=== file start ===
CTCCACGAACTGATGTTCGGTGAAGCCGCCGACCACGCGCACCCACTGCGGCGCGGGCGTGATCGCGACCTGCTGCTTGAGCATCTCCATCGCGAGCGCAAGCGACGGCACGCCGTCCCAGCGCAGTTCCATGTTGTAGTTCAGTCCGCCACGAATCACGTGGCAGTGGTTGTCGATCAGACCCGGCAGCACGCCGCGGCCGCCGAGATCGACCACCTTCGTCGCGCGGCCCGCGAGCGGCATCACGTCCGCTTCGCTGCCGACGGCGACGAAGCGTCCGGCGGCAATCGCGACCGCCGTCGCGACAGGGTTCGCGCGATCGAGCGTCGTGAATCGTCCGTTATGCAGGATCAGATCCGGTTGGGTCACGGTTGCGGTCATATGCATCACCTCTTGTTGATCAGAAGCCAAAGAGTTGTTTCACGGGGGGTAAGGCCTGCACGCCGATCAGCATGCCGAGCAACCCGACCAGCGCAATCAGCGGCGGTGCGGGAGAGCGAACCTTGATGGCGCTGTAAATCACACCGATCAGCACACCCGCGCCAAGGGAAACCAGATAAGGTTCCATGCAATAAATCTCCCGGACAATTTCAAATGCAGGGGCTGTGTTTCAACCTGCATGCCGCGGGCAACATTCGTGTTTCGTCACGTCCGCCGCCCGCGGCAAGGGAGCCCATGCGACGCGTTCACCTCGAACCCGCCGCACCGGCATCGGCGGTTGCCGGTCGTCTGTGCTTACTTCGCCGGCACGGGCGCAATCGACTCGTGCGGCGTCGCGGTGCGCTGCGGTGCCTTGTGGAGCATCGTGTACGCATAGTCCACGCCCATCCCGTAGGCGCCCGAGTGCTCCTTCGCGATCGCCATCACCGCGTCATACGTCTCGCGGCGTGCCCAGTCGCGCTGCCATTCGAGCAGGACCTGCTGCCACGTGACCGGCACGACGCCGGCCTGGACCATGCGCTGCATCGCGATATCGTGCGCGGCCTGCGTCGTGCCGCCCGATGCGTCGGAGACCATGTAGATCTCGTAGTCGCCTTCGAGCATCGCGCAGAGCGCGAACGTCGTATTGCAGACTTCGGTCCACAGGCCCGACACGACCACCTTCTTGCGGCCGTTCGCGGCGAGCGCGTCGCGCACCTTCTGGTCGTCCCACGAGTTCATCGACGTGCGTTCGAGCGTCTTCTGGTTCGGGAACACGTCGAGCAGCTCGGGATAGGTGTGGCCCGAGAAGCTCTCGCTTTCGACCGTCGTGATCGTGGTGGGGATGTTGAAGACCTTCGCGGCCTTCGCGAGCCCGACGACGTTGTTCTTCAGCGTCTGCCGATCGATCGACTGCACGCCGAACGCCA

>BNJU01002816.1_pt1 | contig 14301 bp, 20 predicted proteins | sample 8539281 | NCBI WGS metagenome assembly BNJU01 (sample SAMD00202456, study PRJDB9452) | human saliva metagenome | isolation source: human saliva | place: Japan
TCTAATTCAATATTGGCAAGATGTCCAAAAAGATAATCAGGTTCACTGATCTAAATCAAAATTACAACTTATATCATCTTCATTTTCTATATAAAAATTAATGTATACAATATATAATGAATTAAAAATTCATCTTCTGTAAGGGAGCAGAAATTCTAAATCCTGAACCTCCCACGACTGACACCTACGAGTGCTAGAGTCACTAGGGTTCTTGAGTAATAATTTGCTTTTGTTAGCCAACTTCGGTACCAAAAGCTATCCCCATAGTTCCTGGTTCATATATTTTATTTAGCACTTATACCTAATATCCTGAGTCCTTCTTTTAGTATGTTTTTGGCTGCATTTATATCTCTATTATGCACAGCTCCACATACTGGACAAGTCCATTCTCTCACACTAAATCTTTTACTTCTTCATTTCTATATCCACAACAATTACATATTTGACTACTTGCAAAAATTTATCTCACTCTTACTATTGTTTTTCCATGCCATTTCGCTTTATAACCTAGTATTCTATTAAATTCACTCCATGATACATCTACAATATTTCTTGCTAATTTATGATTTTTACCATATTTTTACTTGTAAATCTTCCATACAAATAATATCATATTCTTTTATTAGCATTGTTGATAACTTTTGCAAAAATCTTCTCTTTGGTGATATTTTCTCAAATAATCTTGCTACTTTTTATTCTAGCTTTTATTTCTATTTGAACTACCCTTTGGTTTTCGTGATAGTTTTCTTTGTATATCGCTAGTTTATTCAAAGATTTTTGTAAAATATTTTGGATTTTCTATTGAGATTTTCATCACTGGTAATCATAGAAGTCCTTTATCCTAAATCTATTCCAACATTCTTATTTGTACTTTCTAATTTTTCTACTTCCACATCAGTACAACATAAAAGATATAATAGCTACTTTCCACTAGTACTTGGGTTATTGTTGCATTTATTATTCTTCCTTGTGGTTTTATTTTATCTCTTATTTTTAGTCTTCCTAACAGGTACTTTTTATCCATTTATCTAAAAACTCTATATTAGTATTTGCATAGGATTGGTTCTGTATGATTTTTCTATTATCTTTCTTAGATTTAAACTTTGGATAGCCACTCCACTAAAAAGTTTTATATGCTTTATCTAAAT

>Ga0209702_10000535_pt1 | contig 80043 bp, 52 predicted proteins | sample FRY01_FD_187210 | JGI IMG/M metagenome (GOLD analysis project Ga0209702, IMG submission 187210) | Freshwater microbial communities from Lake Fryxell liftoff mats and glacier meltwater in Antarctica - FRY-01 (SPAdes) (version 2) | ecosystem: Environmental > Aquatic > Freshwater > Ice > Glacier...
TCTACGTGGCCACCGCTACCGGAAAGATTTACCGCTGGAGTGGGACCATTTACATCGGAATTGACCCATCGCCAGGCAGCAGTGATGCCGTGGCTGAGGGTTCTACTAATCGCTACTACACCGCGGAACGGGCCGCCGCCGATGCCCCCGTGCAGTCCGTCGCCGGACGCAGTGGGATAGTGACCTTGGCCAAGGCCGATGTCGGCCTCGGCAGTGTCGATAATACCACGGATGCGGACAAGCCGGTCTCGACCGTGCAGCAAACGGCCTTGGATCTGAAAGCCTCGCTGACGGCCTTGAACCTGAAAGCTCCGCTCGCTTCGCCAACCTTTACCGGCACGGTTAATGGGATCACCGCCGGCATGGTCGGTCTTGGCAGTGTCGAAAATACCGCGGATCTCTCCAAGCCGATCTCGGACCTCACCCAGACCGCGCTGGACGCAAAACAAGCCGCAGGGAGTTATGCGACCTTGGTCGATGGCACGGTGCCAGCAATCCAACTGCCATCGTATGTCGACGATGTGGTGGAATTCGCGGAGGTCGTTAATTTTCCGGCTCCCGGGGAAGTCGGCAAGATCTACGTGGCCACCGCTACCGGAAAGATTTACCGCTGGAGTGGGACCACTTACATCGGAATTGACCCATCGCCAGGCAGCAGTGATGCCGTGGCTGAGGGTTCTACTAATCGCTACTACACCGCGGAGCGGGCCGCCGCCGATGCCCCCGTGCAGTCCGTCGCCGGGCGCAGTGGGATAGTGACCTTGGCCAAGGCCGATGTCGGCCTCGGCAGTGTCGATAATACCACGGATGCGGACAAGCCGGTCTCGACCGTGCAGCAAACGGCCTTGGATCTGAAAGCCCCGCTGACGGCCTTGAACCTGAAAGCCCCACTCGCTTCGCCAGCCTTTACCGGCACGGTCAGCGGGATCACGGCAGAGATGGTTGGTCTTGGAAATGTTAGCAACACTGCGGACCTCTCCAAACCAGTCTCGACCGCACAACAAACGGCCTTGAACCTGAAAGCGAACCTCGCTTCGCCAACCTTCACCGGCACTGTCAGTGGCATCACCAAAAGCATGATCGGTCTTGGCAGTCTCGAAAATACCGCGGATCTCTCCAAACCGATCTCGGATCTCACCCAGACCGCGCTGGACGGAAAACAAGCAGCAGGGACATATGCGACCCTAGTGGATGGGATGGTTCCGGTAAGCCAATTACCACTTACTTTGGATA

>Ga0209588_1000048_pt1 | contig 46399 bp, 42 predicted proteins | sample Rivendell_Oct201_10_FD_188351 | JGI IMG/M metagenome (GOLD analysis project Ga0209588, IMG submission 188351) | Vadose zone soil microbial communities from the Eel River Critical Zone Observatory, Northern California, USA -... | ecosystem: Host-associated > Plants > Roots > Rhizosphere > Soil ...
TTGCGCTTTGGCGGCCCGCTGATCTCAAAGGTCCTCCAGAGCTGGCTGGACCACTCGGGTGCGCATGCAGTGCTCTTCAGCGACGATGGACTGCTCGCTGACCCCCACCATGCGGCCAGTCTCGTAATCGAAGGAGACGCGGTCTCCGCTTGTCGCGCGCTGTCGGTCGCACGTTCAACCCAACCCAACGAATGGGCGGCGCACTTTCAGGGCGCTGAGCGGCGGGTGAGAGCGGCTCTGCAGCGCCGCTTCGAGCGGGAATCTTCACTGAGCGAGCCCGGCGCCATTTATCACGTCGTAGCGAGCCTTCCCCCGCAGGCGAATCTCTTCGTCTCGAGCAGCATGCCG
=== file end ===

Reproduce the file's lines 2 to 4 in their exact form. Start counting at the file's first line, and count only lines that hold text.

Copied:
>BNJU01002816.1_pt1 | contig 14301 bp, 20 predicted proteins | sample 8539281 | NCBI WGS metagenome assembly BNJU01 (sample SAMD00202456, study PRJDB9452) | human saliva metagenome | isolation source: human saliva | place: Japan
TCTAATTCAATATTGGCAAGATGTCCAAAAAGATAATCAGGTTCACTGATCTAAATCAAAATTACAACTTATATCATCTTCATTTTCTATATAAAAATTAATGTATACAATATATAATGAATTAAAAATTCATCTTCTGTAAGGGAGCAGAAATTCTAAATCCTGAACCTCCCACGACTGACACCTACGAGTGCTAGAGTCACTAGGGTTCTTGAGTAATAATTTGCTTTTGTTAGCCAACTTCGGTACCAAAAGCTATCCCCATAGTTCCTGGTTCATATATTTTATTTAGCACTTATACCTAATATCCTGAGTCCTTCTTTTAGTATGTTTTTGGCTGCATTTATATCTCTATTATGCACAGCTCCACATACTGGACAAGTCCATTCTCTCACACTAAATCTTTTACTTCTTCATTTCTATATCCACAACAATTACATATTTGACTACTTGCAAAAATTTATCTCACTCTTACTATTGTTTTTCCATGCCATTTCGCTTTATAACCTAGTATTCTATTAAATTCACTCCATGATACATCTACAATATTTCTTGCTAATTTATGATTTTTACCATATTTTTACTTGTAAATCTTCCATACAAATAATATCATATTCTTTTATTAGCATTGTTGATAACTTTTGCAAAAATCTTCTCTTTGGTGATATTTTCTCAAATAATCTTGCTACTTTTTATTCTAGCTTTTATTTCTATTTGAACTACCCTTTGGTTTTCGTGATAGTTTTCTTTGTATATCGCTAGTTTATTCAAAGATTTTTGTAAAATATTTTGGATTTTCTATTGAGATTTTCATCACTGGTAATCATAGAAGTCCTTTATCCTAAATCTATTCCAACATTCTTATTTGTACTTTCTAATTTTTCTACTTCCACATCAGTACAACATAAAAGATATAATAGCTACTTTCCACTAGTACTTGGGTTATTGTTGCATTTATTATTCTTCCTTGTGGTTTTATTTTATCTCTTATTTTTAGTCTTCCTAACAGGTACTTTTTATCCATTTATCTAAAAACTCTATATTAGTATTTGCATAGGATTGGTTCTGTATGATTTTTCTATTATCTTTCTTAGATTTAAACTTTGGATAGCCACTCCACTAAAAAGTTTTATATGCTTTATCTAAAT

>Ga0209702_10000535_pt1 | contig 80043 bp, 52 predicted proteins | sample FRY01_FD_187210 | JGI IMG/M metagenome (GOLD analysis project Ga0209702, IMG submission 187210) | Freshwater microbial communities from Lake Fryxell liftoff mats and glacier meltwater in Antarctica - FRY-01 (SPAdes) (version 2) | ecosystem: Environmental > Aquatic > Freshwater > Ice > Glacier...